I’ve consulted two days so far for a large international corporation in an I.T. support role, and my head is already swimming with dozens of acronyms. I told two of the more experienced people on my team that they could just start talking to each other using made-up words and acronyms, and I’d never know the difference… till I catch up, that is, at which point there would be payback.
Worse yet, some words don’t even mean what they used to mean: a VCR doesn’t play an old Eddie Murphy movie, it’s now a Verified Customer Report. And a corrupt environment is now an unstable virtual space, not some dive bar where Tony Soprano hangs out.
It feels like a scene out of a Dilbert cartoon sometimes, too. [DETAILS DELETED TO COVER MY ASS…]
But I ain’t complaining. It’s all a strange sociological experiment still, for me. I watch and listen in the cafeteria. I look at the “Documents for Destruction” bin in the copy room and think of a heavy metal album of a very similar name. I compare Cape Cod stories with a coworker whose in-laws are from there (as was my late father-in-law). I apply all my English teacher reading strategies to complex documents: underlining the most important word in a sentence, looking at the big picture before bogging down in the details, reading “if” and making sure there’s a “then” that follows, and so forth. English isn’t math, isn’t formulaic to the extent that computer code is, but it IS logical, … and it’s my job as an analyst to make sure the problems all balance out.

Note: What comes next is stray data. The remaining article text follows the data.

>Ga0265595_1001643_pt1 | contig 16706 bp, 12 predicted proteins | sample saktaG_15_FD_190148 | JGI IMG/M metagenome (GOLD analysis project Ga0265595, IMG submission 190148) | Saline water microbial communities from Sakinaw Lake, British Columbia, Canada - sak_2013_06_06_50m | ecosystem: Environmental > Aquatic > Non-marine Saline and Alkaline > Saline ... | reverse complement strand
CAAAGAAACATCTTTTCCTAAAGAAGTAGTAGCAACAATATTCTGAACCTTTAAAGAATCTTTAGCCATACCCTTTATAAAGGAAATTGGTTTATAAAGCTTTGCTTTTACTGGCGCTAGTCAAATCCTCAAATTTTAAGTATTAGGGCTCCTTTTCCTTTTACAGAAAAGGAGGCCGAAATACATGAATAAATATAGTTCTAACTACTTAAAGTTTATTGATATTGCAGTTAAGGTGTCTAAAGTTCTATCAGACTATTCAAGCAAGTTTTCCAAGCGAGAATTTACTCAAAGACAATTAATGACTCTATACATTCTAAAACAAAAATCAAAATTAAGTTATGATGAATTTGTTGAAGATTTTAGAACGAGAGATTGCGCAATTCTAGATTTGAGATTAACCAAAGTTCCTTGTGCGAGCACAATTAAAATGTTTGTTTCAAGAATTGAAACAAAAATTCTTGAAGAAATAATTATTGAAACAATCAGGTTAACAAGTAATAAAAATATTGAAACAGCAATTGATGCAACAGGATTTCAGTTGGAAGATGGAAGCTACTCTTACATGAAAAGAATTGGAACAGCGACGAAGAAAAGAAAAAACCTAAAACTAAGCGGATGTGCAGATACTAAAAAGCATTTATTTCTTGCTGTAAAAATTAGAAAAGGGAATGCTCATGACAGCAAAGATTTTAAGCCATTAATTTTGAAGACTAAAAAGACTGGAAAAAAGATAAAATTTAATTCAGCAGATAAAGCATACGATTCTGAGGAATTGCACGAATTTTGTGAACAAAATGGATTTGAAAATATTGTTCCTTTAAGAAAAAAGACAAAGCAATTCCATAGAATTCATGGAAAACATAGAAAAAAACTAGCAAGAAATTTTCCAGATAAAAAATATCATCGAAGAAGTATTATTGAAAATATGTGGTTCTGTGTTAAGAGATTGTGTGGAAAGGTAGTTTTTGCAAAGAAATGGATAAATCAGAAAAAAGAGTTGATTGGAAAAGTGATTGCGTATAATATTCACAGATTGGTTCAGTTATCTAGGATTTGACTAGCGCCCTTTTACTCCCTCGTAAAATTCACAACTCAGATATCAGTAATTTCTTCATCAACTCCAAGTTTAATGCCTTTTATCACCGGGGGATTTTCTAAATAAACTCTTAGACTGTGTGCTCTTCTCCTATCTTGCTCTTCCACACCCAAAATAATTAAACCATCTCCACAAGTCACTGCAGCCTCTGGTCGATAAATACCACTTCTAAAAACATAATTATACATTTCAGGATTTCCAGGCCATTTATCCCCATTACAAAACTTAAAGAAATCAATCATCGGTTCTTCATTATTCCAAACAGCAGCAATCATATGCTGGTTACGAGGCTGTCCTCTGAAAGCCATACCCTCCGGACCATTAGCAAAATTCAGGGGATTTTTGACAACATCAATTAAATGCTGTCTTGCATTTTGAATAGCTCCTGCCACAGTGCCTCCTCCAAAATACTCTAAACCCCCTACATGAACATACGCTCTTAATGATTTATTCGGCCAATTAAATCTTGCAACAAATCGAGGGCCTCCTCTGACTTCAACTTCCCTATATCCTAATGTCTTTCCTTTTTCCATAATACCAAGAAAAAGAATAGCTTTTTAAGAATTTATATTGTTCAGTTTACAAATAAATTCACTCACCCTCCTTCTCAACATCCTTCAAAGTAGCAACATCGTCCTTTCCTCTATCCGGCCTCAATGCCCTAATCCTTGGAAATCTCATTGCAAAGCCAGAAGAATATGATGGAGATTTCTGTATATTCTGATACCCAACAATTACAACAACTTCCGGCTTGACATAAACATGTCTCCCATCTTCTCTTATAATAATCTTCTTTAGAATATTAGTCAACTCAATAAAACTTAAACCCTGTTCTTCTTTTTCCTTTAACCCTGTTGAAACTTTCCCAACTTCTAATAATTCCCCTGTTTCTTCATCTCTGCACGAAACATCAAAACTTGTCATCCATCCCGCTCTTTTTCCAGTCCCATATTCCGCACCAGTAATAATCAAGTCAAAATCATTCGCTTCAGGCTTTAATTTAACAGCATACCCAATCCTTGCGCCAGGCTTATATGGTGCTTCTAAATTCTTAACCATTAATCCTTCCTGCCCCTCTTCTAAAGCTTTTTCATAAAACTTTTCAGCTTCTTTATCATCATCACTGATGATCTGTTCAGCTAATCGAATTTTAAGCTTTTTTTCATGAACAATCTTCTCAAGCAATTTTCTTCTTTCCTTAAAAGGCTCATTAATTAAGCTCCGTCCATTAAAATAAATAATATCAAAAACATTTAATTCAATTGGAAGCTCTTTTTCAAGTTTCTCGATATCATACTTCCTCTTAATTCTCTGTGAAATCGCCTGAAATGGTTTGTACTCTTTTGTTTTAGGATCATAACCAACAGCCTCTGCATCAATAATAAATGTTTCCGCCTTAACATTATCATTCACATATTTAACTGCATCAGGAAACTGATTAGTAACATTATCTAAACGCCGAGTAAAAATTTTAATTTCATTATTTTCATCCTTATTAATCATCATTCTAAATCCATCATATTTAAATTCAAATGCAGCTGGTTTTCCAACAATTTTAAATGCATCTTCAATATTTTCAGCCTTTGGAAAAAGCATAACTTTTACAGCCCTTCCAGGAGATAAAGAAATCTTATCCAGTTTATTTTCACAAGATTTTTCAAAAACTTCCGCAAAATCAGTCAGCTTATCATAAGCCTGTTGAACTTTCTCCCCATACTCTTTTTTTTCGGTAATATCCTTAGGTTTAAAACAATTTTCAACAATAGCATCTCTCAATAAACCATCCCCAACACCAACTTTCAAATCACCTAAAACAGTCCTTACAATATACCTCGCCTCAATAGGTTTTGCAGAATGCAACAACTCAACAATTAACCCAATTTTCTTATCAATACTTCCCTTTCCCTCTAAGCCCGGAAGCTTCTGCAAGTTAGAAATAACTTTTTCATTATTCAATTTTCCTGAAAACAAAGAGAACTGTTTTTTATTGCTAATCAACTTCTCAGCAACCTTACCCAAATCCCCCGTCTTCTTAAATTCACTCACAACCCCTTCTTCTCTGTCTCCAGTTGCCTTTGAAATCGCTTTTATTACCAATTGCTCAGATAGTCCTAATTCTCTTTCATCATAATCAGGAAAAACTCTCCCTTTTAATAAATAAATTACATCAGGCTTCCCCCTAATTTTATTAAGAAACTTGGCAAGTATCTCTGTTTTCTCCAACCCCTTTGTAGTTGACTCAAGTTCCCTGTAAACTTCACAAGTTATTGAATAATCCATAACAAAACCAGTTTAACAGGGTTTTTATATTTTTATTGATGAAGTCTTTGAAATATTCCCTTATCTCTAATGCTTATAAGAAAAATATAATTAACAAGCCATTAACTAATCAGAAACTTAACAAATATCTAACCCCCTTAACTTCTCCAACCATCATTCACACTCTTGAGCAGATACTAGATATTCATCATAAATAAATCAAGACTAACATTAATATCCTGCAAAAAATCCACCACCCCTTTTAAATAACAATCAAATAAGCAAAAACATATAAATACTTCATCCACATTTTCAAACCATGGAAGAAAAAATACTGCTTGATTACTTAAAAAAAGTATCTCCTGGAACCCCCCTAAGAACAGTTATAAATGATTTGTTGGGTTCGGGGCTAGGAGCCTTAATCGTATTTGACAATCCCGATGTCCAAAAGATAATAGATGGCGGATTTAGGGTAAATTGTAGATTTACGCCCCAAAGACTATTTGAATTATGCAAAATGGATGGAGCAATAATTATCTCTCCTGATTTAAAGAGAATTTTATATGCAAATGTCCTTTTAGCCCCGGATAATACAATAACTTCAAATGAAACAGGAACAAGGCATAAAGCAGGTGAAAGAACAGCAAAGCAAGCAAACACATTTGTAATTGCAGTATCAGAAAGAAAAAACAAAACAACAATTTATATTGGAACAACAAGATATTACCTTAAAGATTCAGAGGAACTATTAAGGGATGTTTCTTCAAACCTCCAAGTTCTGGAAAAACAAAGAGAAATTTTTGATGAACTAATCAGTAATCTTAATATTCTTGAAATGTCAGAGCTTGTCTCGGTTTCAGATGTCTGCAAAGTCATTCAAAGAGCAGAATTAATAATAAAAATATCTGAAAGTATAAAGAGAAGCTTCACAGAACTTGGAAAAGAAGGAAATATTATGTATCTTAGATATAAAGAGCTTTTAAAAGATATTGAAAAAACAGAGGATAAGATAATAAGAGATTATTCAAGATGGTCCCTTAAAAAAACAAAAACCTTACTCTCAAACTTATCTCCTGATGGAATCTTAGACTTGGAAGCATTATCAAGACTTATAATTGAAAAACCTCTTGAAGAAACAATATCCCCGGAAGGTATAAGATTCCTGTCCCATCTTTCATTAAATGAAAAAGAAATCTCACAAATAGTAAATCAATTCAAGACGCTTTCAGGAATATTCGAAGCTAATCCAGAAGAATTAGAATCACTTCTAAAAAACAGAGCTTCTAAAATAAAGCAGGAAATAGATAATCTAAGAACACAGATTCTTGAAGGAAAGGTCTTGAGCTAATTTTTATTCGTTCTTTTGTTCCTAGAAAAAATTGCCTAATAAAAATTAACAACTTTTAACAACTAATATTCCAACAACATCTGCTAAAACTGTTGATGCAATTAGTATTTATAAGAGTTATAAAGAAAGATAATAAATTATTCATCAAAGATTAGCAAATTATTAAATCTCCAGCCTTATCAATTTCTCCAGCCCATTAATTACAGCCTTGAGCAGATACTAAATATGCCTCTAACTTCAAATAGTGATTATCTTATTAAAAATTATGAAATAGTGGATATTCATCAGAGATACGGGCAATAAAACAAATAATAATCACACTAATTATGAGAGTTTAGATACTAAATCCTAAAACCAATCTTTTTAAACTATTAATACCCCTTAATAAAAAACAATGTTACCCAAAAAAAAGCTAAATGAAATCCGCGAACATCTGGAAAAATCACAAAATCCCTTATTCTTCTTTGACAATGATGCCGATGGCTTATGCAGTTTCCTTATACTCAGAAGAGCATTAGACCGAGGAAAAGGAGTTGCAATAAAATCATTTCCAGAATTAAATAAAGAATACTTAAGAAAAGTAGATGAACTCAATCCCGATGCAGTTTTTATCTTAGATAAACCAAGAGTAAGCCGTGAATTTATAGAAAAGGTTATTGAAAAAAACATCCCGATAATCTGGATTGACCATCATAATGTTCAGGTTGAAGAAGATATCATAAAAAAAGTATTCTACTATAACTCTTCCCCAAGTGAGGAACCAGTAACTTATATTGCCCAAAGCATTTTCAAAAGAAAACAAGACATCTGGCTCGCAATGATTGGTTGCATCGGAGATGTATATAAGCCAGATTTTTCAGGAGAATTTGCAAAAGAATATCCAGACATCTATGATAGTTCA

Best of all, they brung me this here little computer that I’s typing on right now. A Dell Latitude laptop. Not a keeper, I’m guessing. But they must have thousands, with the casual way they give ’em out… so maybe they’ll forget to ask for it back. For now, I get to take it home, and use it on our fairly new wi-fi network at home, and burn a couple CD’s onto the hard drive (to work to later on… classical works a bit better for me on this type of work), and learn a bit about Lotus Notes (which I’ve never used, but any decent replacement for those aggravating Microsoft products is definitely worth learning.
I even got a badge. To which my reply, for them that know me, should be obvious: “Badges? We don’ haf no badges. We don’ neeeed no steenking badges.”